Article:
|Exhibition:||Oceans & Currents|
|Art Width:||8.0" (20.32 cm)|
|Art Height:||10.0" (25.4 cm)|
|Frame Width:||13.0" (33.02 cm)|
|Frame Height:||16.0" (40.64 cm)|
Like the sea turtle, saltwater crocodile, and other reptiles, these snakes must come ashore to nest. They must also occasionally drink freshwater and seek out coastal sources of water for that purpose. Furthermore, they often digest their food and rest on land and use terrestrial rocks to shed their skin. Though they spend much of their time on land, banded sea kraits are well adapted for hunting on coral reefs. They can hold their breath for long periods of time, and they have a paddle-like tail that improves their swimming ability.
Though banded sea kraits have potent venom, an old wives’ tail claims that their mouths are too small to bite a person. This claim is untrue; instead, banded sea kraits are apparently docile snakes that often choose to not bite, even if provoked. Some people, however, are bitten each year (most notably fishermen who accidentally capture them).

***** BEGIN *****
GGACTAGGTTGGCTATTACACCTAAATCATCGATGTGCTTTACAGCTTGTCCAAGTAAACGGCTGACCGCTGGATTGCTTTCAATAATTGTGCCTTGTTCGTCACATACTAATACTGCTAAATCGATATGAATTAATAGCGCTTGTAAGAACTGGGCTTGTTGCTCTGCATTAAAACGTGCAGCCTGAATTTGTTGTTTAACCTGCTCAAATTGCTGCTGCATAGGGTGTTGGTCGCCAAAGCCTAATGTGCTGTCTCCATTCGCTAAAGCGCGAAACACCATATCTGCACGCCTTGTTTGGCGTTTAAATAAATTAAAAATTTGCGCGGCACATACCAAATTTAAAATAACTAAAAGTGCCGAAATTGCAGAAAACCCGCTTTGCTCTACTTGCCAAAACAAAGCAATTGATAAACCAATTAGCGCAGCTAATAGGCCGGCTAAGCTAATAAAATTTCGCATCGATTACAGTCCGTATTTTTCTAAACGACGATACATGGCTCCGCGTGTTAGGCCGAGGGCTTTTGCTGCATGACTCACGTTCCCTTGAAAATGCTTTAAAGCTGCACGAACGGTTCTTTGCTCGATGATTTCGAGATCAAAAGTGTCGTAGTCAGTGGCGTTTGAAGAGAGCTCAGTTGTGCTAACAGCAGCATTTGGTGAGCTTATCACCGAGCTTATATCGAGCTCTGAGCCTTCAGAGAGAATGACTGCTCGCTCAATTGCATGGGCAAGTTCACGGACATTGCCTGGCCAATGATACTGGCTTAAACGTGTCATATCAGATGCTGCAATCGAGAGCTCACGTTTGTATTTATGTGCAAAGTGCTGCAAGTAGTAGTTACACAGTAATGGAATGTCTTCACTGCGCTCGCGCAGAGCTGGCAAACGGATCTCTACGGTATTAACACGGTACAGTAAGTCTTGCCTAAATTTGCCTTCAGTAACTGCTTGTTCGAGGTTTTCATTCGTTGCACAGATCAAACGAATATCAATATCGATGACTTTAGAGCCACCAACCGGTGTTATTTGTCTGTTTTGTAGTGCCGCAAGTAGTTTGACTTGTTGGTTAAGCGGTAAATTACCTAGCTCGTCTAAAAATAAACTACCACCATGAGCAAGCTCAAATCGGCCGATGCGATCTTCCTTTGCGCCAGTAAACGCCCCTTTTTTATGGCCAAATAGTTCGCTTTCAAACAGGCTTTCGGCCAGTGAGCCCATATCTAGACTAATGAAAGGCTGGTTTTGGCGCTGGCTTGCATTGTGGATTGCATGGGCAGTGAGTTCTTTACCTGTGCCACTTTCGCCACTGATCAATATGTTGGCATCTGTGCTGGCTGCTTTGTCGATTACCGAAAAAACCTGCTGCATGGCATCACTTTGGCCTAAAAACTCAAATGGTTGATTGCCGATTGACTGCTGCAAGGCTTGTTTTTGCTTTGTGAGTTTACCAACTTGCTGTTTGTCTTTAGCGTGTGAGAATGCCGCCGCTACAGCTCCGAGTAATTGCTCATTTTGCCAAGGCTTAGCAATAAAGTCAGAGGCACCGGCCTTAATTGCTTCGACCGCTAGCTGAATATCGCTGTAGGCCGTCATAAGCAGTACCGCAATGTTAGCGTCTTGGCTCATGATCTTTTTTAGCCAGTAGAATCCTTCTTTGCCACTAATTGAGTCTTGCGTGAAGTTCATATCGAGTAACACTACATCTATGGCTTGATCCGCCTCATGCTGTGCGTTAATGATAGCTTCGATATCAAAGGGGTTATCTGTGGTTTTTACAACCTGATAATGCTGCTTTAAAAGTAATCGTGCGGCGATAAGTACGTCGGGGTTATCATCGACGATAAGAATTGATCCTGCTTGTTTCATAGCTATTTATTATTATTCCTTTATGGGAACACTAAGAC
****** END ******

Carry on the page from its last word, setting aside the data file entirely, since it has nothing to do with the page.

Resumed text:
Amonng the other creatures depicted here are also chokka squid, sea urchins, sand dollars, and California kelp. Currently there is a concern that due to the sea urchin's sudden increase in numbers, the spiny kelp eaters are at risk of wiping out the kelp forests off the cost of the Pacific West, including the California kelp. Your purchase of this piece contributes 20% to Oceana's efforts to help curb the swelling sea urchin population and to bring the pacific kelp forests back into balance. Learn more at Oceana.org.